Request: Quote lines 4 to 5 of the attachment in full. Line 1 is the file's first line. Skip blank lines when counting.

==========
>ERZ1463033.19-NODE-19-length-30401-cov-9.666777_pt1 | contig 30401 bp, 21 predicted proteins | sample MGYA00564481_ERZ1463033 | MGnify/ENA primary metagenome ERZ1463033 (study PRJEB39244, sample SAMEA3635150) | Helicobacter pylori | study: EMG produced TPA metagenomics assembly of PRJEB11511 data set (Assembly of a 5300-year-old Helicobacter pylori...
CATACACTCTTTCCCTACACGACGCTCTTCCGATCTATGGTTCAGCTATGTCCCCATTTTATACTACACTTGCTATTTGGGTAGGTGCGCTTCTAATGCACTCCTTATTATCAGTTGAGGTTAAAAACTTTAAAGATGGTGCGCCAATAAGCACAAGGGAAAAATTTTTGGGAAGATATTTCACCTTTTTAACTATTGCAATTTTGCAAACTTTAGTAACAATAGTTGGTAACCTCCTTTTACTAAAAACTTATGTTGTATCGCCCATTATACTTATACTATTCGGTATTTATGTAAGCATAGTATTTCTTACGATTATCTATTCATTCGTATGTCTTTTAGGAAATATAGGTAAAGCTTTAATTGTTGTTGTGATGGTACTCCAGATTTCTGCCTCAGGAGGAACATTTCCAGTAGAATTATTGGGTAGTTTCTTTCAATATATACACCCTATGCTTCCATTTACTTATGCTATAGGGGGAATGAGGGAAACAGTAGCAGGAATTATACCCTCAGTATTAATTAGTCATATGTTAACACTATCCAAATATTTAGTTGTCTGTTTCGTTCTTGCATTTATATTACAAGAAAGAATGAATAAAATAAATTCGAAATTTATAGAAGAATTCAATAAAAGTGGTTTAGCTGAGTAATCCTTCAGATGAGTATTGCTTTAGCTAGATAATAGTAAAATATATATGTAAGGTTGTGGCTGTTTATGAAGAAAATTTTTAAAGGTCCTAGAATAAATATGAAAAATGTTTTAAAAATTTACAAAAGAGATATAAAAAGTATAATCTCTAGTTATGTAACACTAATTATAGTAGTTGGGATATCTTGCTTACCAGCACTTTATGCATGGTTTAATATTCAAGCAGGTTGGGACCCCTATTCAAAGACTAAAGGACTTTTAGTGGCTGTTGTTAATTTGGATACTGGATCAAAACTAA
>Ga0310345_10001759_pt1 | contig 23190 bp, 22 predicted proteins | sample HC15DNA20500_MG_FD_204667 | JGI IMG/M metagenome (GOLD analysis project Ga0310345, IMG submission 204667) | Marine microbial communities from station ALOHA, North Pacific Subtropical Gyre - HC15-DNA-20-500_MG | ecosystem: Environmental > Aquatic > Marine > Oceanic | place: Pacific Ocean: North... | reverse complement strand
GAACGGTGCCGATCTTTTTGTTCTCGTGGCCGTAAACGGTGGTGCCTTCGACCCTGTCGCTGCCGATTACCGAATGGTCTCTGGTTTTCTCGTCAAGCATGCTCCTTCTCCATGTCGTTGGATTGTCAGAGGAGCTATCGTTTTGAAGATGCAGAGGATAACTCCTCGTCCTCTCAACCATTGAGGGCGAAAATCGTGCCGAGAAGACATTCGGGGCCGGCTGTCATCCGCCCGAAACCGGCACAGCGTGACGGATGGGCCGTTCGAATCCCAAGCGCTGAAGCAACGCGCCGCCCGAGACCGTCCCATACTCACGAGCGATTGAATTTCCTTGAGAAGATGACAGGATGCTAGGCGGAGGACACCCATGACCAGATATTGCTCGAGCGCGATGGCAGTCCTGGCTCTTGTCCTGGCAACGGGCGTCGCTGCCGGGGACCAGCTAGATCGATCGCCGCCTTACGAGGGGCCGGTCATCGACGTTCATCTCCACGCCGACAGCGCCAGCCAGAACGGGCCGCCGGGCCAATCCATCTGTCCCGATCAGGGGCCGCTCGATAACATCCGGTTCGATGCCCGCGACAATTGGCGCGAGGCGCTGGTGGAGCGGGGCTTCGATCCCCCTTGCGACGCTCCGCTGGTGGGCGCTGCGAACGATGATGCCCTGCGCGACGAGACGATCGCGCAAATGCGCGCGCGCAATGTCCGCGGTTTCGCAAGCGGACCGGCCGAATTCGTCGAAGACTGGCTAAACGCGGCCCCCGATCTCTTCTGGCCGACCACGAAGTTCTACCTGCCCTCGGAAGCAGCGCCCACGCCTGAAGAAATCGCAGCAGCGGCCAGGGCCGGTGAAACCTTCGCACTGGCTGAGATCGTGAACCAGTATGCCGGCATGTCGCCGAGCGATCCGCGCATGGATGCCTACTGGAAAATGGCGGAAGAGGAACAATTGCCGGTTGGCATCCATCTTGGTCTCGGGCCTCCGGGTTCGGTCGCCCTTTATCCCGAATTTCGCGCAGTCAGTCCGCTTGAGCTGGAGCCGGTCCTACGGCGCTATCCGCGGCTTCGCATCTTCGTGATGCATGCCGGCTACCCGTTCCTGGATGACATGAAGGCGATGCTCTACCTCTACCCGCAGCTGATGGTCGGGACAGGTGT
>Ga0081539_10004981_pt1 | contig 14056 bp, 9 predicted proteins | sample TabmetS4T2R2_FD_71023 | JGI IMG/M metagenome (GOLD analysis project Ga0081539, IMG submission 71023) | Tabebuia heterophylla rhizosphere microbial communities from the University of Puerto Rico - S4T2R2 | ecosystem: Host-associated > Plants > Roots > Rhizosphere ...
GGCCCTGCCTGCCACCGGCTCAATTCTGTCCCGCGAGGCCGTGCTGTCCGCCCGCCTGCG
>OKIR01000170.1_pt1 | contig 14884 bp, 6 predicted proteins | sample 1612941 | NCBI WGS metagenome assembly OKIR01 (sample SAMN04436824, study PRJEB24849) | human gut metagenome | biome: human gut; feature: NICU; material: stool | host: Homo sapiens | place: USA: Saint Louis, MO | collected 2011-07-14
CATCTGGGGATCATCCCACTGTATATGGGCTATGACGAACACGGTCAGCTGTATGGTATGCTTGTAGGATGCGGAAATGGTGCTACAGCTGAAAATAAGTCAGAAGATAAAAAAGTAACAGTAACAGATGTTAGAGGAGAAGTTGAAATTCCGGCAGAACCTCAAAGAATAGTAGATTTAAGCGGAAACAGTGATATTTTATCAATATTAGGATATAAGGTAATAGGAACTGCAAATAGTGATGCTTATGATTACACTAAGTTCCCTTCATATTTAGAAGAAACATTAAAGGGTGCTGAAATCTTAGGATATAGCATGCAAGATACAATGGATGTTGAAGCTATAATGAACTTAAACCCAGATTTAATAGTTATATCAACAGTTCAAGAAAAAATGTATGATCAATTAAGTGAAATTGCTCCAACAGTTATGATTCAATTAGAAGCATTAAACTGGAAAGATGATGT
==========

GAACGGTGCCGATCTTTTTGTTCTCGTGGCCGTAAACGGTGGTGCCTTCGACCCTGTCGCTGCCGATTACCGAATGGTCTCTGGTTTTCTCGTCAAGCATGCTCCTTCTCCATGTCGTTGGATTGTCAGAGGAGCTATCGTTTTGAAGATGCAGAGGATAACTCCTCGTCCTCTCAACCATTGAGGGCGAAAATCGTGCCGAGAAGACATTCGGGGCCGGCTGTCATCCGCCCGAAACCGGCACAGCGTGACGGATGGGCCGTTCGAATCCCAAGCGCTGAAGCAACGCGCCGCCCGAGACCGTCCCATACTCACGAGCGATTGAATTTCCTTGAGAAGATGACAGGATGCTAGGCGGAGGACACCCATGACCAGATATTGCTCGAGCGCGATGGCAGTCCTGGCTCTTGTCCTGGCAACGGGCGTCGCTGCCGGGGACCAGCTAGATCGATCGCCGCCTTACGAGGGGCCGGTCATCGACGTTCATCTCCACGCCGACAGCGCCAGCCAGAACGGGCCGCCGGGCCAATCCATCTGTCCCGATCAGGGGCCGCTCGATAACATCCGGTTCGATGCCCGCGACAATTGGCGCGAGGCGCTGGTGGAGCGGGGCTTCGATCCCCCTTGCGACGCTCCGCTGGTGGGCGCTGCGAACGATGATGCCCTGCGCGACGAGACGATCGCGCAAATGCGCGCGCGCAATGTCCGCGGTTTCGCAAGCGGACCGGCCGAATTCGTCGAAGACTGGCTAAACGCGGCCCCCGATCTCTTCTGGCCGACCACGAAGTTCTACCTGCCCTCGGAAGCAGCGCCCACGCCTGAAGAAATCGCAGCAGCGGCCAGGGCCGGTGAAACCTTCGCACTGGCTGAGATCGTGAACCAGTATGCCGGCATGTCGCCGAGCGATCCGCGCATGGATGCCTACTGGAAAATGGCGGAAGAGGAACAATTGCCGGTTGGCATCCATCTTGGTCTCGGGCCTCCGGGTTCGGTCGCCCTTTATCCCGAATTTCGCGCAGTCAGTCCGCTTGAGCTGGAGCCGGTCCTACGGCGCTATCCGCGGCTTCGCATCTTCGTGATGCATGCCGGCTACCCGTTCCTGGATGACATGAAGGCGATGCTCTACCTCTACCCGCAGCTGATGGTCGGGACAGGTGT
>Ga0081539_10004981_pt1 | contig 14056 bp, 9 predicted proteins | sample TabmetS4T2R2_FD_71023 | JGI IMG/M metagenome (GOLD analysis project Ga0081539, IMG submission 71023) | Tabebuia heterophylla rhizosphere microbial communities from the University of Puerto Rico - S4T2R2 | ecosystem: Host-associated > Plants > Roots > Rhizosphere ...